SQL Server: High Availabilty & Disaster Recovery à la carte!
Aug 2, 2012 / By Mohammed Mawla
For the business world , a good RDMS is one that can provide high availability (HA) options with minimal downtime and cheapest licenses. Vendors, usually if not always, provide a set of HA features to satisfy different needs. Usually some of these features are reserved for higher-end editions: Enterprise, Datacenter, cluster or whatever named; of course, those editions are more expensive than their “inferior” counterparts.
Most important factors on choosing an edition are:
- License fees:
This is almost the most important factor as high-End editions cost a lot of money; also upgrading them in the future to same edition can cost a lot; for example: Cost of SQL server Enterprise Edition core license is almost four times of Standard Edition cost.
A critical system can benefit from the fine-tuned optimizations, HA and recovery options available only to high-end editions. Example: SQL server ENT edition can support more than two nodes for clustering, support online index operations, fast recovery, online restores, resource governor, partitioning, TDE,….etc
- Vendor requirements
If you are using a 3rd party software, you may be limited to one or two editions. For example: SAP requires SQL Server Enterprise Edition for applications based on the SAP Netweaver Stack because they use ENT edition features like partitioning and data compression.
For those who have been working with SQL server for a while, they know that new High Availability (HA) options were being added every major version, with the exception of SQL server 2008, to address business needs. SQL server 2008 introduced enhancements to the already existing features but no new features.
New features were added trying to address business needs that weren’t addressed in previous editions or tried to address them it in a better way.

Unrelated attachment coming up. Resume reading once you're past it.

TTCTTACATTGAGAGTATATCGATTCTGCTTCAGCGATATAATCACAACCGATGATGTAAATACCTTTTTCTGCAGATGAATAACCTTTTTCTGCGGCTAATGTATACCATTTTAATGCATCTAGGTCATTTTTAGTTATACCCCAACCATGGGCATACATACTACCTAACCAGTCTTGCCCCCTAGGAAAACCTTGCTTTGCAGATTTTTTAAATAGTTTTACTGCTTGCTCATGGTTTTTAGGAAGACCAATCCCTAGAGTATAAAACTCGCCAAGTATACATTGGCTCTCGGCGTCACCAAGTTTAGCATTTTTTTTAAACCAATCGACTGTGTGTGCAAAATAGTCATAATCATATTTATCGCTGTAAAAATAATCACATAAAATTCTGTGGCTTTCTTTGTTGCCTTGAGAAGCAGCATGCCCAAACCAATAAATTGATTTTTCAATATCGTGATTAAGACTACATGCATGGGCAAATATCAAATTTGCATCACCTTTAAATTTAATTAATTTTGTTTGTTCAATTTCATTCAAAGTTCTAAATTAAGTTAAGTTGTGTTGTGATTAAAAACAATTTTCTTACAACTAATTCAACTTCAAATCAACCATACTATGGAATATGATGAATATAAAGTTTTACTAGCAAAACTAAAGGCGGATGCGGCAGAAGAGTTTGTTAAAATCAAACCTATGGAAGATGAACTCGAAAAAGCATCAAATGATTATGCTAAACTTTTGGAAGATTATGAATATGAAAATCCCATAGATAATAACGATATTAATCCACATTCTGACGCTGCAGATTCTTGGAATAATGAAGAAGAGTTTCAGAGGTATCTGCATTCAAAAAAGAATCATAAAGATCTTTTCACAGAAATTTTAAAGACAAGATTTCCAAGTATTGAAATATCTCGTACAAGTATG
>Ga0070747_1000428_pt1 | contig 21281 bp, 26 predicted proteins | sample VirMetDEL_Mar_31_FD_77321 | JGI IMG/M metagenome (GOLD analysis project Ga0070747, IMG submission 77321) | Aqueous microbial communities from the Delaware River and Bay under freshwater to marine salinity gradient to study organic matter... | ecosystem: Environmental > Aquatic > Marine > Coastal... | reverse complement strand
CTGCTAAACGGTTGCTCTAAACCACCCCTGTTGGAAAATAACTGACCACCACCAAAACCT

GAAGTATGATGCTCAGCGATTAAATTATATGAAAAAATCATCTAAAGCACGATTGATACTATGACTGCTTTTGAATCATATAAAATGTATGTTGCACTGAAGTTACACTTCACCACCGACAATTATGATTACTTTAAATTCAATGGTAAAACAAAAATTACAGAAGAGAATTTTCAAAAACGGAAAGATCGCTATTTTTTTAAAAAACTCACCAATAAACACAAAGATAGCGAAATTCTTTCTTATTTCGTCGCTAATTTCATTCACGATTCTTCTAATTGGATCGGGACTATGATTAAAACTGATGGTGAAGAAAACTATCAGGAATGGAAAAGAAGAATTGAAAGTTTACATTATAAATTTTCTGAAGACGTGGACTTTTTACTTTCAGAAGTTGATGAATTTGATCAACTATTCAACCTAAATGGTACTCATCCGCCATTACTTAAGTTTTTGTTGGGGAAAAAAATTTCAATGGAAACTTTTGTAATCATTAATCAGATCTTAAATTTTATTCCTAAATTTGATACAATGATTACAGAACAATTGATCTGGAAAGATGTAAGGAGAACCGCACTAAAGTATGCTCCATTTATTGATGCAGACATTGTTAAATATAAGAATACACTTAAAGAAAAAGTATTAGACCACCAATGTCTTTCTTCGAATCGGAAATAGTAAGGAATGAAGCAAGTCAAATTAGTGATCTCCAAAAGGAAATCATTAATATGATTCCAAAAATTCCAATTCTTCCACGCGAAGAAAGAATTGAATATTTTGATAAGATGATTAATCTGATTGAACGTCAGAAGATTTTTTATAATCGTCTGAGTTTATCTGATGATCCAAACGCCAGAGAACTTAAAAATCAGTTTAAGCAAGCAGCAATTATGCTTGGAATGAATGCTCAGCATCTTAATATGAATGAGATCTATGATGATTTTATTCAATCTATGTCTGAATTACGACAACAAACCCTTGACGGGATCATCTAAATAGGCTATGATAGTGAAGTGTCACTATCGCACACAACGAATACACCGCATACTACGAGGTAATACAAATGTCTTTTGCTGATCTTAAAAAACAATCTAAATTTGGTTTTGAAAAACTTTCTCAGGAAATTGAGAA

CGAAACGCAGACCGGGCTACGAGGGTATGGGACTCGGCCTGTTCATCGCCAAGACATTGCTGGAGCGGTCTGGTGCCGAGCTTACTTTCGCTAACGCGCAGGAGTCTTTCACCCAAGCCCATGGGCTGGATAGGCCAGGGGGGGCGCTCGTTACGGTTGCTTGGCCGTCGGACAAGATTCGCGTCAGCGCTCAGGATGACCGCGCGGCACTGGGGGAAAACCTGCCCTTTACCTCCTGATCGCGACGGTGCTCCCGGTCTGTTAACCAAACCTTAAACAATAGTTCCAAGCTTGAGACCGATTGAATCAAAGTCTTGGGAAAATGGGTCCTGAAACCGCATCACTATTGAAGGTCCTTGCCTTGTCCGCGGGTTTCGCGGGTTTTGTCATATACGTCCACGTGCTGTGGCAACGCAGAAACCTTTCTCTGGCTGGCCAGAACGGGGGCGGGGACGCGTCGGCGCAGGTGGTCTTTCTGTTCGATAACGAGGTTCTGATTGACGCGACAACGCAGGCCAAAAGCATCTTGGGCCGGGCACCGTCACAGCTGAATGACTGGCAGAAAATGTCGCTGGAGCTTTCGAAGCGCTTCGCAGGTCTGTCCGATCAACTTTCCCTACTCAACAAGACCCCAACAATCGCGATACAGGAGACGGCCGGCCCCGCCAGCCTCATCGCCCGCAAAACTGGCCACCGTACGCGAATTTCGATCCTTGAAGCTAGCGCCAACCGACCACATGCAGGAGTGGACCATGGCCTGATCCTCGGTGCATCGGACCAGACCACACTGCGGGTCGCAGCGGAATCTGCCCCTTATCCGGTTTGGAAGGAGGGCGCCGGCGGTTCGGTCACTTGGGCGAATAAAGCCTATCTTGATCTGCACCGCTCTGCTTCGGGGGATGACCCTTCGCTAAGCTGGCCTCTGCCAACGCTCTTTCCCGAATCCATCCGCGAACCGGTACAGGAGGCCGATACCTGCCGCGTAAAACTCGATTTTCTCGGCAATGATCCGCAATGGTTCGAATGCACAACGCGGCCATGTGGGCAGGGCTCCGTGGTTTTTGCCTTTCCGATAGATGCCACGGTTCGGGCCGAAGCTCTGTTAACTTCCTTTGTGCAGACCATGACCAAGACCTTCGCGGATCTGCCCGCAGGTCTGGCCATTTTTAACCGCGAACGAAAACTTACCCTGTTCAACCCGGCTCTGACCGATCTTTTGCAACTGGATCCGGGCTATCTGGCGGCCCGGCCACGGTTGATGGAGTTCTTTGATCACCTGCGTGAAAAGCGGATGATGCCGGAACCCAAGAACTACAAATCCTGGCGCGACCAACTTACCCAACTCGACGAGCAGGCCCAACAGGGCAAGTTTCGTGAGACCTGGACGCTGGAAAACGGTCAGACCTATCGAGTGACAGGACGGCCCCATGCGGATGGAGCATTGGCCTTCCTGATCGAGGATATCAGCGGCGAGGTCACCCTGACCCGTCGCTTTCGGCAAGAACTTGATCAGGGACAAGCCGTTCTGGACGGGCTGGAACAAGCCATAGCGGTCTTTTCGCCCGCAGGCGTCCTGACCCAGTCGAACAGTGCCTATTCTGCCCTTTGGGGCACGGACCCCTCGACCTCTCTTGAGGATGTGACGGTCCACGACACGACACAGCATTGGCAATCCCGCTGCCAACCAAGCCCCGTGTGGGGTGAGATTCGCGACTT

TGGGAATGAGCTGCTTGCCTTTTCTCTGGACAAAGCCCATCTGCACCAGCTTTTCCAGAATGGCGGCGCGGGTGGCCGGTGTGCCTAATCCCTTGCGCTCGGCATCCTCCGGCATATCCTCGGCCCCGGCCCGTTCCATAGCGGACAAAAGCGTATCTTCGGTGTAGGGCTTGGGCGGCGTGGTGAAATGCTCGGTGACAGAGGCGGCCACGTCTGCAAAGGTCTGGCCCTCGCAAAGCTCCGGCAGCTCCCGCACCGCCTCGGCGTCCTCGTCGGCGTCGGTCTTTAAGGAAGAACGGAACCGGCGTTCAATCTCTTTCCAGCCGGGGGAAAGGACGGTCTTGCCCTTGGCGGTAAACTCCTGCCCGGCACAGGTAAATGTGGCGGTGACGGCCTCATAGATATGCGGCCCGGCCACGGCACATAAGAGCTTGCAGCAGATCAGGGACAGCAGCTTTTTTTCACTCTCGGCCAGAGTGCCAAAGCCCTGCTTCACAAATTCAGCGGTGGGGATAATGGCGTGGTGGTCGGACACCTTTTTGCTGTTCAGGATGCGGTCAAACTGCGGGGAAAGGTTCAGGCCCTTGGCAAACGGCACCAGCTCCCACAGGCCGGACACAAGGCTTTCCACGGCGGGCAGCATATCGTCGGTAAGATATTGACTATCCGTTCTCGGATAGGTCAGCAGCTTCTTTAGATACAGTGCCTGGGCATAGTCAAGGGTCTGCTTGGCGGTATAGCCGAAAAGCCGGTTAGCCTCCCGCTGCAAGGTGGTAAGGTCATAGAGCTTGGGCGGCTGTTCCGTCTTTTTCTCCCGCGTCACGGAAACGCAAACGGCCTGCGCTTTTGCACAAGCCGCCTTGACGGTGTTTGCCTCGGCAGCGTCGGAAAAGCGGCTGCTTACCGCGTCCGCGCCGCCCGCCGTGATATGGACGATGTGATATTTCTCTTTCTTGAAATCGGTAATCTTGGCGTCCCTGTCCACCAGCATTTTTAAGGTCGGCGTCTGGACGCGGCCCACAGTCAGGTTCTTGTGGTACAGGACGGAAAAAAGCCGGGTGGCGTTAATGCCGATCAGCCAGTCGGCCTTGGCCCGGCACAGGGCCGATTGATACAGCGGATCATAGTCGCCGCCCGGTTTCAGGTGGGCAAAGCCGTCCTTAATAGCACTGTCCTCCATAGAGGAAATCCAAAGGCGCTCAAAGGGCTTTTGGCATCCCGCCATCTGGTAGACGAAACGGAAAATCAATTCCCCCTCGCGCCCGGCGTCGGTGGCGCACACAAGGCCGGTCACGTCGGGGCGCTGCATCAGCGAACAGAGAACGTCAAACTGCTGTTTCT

Here’s a brief outline of the HA features introduction across the versions; I’m starting with SQL server 2000 albeit I worked with 6.5 & 7.0:
SQL server 2000
- Log shipping
Providing a warm standby copy of a database, something not possible with Clustering or an immense effort with replication depending on your schema. Log shipping allowed creation of read-only copy of a database and also across multiple sites which is beneficial for reporting.
However, LS was far from perfect : No automatic failover, data loss could happen because logs are shipped on a schedule and more space is needed for the log backups (backup compression enhanced that later).
SQL server 2005
- Database mirroring (supported in SQL server 2005 SP1)
Automatic failover possible with Witness, no data loss with Synchronous Mirroring & simpler to configure. However, still have its downs: works only per database, only one secondary instance and no read-only standby (Database snapshot can be used but only supported in ENT edition).
- Peer to Peer transactional replication
ENT edition feature where a set of instances contain identical copies of the data and we want to distribute the load among them. Reads are spread around and the loss of one instance can be substituted by routing traffic to others.
P2P replication is still uneasy to setup, has many restrictions beside it does NOT have conflict detection/resolution. More info can be found here http://technet.microsoft.com/en-us/library/ms151196.aspx
SQL server 2008/R2
No New features but some enhancements like DB mirroring log stream compression and corrupt pages recovery.
SQL server 2012
- Introduced AlwaysON Availability groups which almost combined all of the above features.
AlwaysON is the gem of HA patching a lot of other technologies shortages : Failover a group of databases, multiple secondaries, more flexible Failover Policy, Virtual name for fast application failover and more.
Downside: COST, licensees and hardware.
Some other 3rd party application provide HA features that satisfy other needs; example HP Polyserve (I believe it’s retired now) consolidates multiple SQL Server instances onto fewer servers to maximize data availability through virtualizing the data tier. Some other tools continuously replicate the storage tier across the network to a secondary server in case primary fails.